Burning Tindé

Tindé is a form of traditional Tuareg music regularly featured at Algerian music festivals. But musicians are often exploited by concert organizers and don’t get properly paid.

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Burning Tindé

Tindé, is a Saharan sub-genre of ancestral Tuareg music. The Tuareg, who have a long musical tradition, inhabit regions of North Africa, through Niger, Mali, Libya, Algeria and Burkina Faso. They are generally held to be of Berber descent, and although their exact origin is not clear, their story dates back thousands of years. The Greek historian Herodotus noted the existence of Tuareg as long ago as the fifth century BC.

Traditional Tuareg music centers on the imzad, a monochord violin, and the tende, a small goatskin-covered drum, and has a rich array of songs and poems. In recent years, it has become very popular with Western audiences. Ten or so years ago, the Algerian government introduced a policy of taking over all cultural events across the country and bringing them under the banner of the state. Today, almost every major music festival is funded by central or local authorities. Corruption and embezzlement is rife. Musicians’ fees don’t reflect the budgets dedicated for these events, and much of the fee, anyway, disappears into managers’ and officials' pockets. Rural artists are exploited, and—in the name of nationalism—the unique identity of their music is being watered down into quaint ‘folklore’.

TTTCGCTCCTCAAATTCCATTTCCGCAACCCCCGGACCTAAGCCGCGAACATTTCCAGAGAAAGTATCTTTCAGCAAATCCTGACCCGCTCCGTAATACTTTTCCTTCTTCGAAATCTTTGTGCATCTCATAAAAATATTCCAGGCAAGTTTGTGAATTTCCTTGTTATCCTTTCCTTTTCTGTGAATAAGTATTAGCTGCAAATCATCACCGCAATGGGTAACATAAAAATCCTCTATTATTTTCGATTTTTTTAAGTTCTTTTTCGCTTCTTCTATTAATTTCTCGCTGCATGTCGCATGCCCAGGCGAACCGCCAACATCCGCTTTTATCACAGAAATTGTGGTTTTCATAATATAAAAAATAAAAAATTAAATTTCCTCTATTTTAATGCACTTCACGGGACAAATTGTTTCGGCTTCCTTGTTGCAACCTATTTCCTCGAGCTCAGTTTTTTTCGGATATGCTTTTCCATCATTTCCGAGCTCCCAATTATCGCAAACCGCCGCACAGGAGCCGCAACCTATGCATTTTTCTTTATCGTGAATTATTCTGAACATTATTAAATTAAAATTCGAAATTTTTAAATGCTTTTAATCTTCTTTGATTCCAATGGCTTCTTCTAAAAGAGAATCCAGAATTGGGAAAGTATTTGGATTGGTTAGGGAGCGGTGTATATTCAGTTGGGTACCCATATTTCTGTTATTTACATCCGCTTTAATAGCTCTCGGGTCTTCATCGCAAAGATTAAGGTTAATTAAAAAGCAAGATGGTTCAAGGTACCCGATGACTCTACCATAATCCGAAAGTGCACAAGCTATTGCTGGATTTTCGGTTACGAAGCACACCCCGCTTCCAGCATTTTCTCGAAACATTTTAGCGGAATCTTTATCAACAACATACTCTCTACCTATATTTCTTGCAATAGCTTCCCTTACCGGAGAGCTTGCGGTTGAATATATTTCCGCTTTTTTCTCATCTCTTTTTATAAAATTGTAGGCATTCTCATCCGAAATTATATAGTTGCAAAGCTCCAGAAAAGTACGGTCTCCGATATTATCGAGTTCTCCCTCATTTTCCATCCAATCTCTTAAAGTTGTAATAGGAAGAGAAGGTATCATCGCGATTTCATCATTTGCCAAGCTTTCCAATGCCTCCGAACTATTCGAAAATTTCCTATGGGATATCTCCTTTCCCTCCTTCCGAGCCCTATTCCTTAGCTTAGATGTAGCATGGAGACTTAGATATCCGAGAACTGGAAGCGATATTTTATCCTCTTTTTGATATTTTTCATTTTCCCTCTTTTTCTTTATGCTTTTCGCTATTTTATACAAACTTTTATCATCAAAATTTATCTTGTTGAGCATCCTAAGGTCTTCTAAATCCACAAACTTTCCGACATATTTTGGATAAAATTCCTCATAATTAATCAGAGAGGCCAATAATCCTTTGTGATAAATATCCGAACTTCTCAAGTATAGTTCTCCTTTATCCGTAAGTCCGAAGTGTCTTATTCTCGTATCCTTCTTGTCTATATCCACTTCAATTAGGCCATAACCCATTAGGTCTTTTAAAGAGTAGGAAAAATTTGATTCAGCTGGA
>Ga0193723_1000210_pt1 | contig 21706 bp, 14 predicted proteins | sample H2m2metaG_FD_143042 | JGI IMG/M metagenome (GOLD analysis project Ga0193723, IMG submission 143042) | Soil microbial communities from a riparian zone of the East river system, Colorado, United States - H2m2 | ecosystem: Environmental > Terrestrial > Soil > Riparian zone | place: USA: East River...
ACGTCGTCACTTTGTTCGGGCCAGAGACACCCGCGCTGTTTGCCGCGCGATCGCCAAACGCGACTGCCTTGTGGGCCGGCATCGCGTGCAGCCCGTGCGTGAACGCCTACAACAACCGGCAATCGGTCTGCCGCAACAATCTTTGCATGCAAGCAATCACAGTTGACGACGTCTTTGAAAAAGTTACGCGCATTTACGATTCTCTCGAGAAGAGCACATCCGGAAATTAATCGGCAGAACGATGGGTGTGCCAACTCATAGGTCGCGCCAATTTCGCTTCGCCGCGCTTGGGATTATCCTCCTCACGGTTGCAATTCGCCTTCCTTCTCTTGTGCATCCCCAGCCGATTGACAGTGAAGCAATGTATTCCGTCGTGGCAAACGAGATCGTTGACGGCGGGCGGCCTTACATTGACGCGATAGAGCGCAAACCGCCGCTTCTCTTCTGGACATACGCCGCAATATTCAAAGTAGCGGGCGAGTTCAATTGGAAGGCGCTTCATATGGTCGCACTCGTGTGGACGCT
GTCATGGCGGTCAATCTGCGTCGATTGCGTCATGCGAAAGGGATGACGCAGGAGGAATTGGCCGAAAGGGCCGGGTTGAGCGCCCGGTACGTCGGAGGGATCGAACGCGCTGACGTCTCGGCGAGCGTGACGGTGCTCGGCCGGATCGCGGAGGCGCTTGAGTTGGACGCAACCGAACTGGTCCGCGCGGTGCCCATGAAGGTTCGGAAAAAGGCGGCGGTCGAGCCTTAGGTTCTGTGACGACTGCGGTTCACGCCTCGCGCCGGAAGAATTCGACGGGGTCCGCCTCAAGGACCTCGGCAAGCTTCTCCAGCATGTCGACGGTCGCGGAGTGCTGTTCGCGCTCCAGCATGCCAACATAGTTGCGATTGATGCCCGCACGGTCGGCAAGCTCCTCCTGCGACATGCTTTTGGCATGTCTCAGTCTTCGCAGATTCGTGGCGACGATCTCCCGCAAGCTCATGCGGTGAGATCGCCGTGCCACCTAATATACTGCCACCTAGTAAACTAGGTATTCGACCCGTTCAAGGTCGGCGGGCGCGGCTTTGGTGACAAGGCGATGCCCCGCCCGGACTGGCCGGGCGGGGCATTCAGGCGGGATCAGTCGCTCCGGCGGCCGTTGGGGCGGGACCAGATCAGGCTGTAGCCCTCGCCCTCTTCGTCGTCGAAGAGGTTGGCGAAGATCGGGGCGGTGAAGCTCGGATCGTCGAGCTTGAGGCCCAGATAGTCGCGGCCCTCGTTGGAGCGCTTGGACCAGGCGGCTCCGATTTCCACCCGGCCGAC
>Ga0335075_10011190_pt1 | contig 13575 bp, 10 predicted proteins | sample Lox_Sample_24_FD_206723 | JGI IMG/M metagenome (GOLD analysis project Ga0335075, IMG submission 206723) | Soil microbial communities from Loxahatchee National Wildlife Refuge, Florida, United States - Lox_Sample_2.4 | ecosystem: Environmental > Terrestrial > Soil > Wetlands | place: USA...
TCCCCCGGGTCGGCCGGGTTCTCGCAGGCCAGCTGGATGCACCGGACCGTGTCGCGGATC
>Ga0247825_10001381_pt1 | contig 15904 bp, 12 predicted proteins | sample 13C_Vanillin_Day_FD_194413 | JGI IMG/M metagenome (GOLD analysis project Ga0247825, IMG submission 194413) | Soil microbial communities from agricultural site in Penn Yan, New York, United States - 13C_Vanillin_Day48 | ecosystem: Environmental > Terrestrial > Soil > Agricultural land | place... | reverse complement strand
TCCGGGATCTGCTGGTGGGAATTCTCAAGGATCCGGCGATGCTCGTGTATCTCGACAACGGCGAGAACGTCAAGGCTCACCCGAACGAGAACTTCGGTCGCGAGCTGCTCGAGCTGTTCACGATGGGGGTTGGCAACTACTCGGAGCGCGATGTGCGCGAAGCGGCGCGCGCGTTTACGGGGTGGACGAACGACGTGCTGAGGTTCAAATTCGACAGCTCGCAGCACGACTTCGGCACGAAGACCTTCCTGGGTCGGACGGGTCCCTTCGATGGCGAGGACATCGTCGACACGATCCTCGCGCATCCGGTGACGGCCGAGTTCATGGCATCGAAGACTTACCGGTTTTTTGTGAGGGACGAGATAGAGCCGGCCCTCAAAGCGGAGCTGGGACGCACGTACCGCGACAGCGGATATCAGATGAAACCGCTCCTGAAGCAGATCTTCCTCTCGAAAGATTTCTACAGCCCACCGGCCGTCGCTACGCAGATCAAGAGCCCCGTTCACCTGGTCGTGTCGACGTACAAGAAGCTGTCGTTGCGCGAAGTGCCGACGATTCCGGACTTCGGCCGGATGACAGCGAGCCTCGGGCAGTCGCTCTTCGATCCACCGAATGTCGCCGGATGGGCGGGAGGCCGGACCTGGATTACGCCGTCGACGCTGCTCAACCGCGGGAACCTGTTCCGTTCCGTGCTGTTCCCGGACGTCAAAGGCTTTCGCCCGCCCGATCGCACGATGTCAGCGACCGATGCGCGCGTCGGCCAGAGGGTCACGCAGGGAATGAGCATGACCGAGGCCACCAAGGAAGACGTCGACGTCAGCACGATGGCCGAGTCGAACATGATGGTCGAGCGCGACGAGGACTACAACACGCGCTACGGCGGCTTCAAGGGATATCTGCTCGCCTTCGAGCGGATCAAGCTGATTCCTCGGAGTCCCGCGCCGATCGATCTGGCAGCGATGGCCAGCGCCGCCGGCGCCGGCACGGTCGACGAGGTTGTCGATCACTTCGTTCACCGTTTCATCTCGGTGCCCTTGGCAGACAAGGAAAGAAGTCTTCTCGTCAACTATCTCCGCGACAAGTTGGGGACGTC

Once a symbol of pride and uniqueness, Tuareg ancestral music in Algeria is increasingly linked with gloom and despair. Younger musicians are wary of financial exploitation by the authorities, and of subsequent poverty—their fathers’ fate. So they are turning their backs on their musical heritage, embracing a more modern guitar-based style.

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